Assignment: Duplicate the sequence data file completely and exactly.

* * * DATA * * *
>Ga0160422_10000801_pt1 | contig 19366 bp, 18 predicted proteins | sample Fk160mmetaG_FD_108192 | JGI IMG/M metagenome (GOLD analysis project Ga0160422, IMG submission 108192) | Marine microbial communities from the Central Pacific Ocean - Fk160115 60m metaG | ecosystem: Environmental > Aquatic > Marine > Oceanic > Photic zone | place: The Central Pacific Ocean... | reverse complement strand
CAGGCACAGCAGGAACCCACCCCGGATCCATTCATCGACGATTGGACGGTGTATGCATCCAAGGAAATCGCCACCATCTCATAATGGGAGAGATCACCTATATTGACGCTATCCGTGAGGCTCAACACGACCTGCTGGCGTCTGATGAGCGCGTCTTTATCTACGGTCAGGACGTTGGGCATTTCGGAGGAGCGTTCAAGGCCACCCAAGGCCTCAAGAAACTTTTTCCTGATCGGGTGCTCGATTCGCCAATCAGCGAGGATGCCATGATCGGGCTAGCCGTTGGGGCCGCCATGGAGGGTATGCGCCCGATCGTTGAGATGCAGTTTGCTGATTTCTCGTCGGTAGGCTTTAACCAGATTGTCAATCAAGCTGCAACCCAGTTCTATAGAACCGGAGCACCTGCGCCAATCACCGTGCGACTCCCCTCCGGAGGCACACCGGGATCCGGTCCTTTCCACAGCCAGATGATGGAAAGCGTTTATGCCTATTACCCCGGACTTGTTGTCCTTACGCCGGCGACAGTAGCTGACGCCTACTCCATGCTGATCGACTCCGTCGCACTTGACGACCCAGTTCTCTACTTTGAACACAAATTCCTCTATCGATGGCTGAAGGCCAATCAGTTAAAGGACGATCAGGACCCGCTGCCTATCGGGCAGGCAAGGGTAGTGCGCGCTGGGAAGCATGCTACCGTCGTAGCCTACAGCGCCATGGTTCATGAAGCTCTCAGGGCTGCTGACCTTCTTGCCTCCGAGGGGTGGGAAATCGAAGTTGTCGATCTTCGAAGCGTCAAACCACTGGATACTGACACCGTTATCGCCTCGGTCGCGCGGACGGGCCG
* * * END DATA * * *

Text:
>Ga0160422_10000801_pt1 | contig 19366 bp, 18 predicted proteins | sample Fk160mmetaG_FD_108192 | JGI IMG/M metagenome (GOLD analysis project Ga0160422, IMG submission 108192) | Marine microbial communities from the Central Pacific Ocean - Fk160115 60m metaG | ecosystem: Environmental > Aquatic > Marine > Oceanic > Photic zone | place: The Central Pacific Ocean... | reverse complement strand
CAGGCACAGCAGGAACCCACCCCGGATCCATTCATCGACGATTGGACGGTGTATGCATCCAAGGAAATCGCCACCATCTCATAATGGGAGAGATCACCTATATTGACGCTATCCGTGAGGCTCAACACGACCTGCTGGCGTCTGATGAGCGCGTCTTTATCTACGGTCAGGACGTTGGGCATTTCGGAGGAGCGTTCAAGGCCACCCAAGGCCTCAAGAAACTTTTTCCTGATCGGGTGCTCGATTCGCCAATCAGCGAGGATGCCATGATCGGGCTAGCCGTTGGGGCCGCCATGGAGGGTATGCGCCCGATCGTTGAGATGCAGTTTGCTGATTTCTCGTCGGTAGGCTTTAACCAGATTGTCAATCAAGCTGCAACCCAGTTCTATAGAACCGGAGCACCTGCGCCAATCACCGTGCGACTCCCCTCCGGAGGCACACCGGGATCCGGTCCTTTCCACAGCCAGATGATGGAAAGCGTTTATGCCTATTACCCCGGACTTGTTGTCCTTACGCCGGCGACAGTAGCTGACGCCTACTCCATGCTGATCGACTCCGTCGCACTTGACGACCCAGTTCTCTACTTTGAACACAAATTCCTCTATCGATGGCTGAAGGCCAATCAGTTAAAGGACGATCAGGACCCGCTGCCTATCGGGCAGGCAAGGGTAGTGCGCGCTGGGAAGCATGCTACCGTCGTAGCCTACAGCGCCATGGTTCATGAAGCTCTCAGGGCTGCTGACCTTCTTGCCTCCGAGGGGTGGGAAATCGAAGTTGTCGATCTTCGAAGCGTCAAACCACTGGATACTGACACCGTTATCGCCTCGGTCGCGCGGACGGGCCG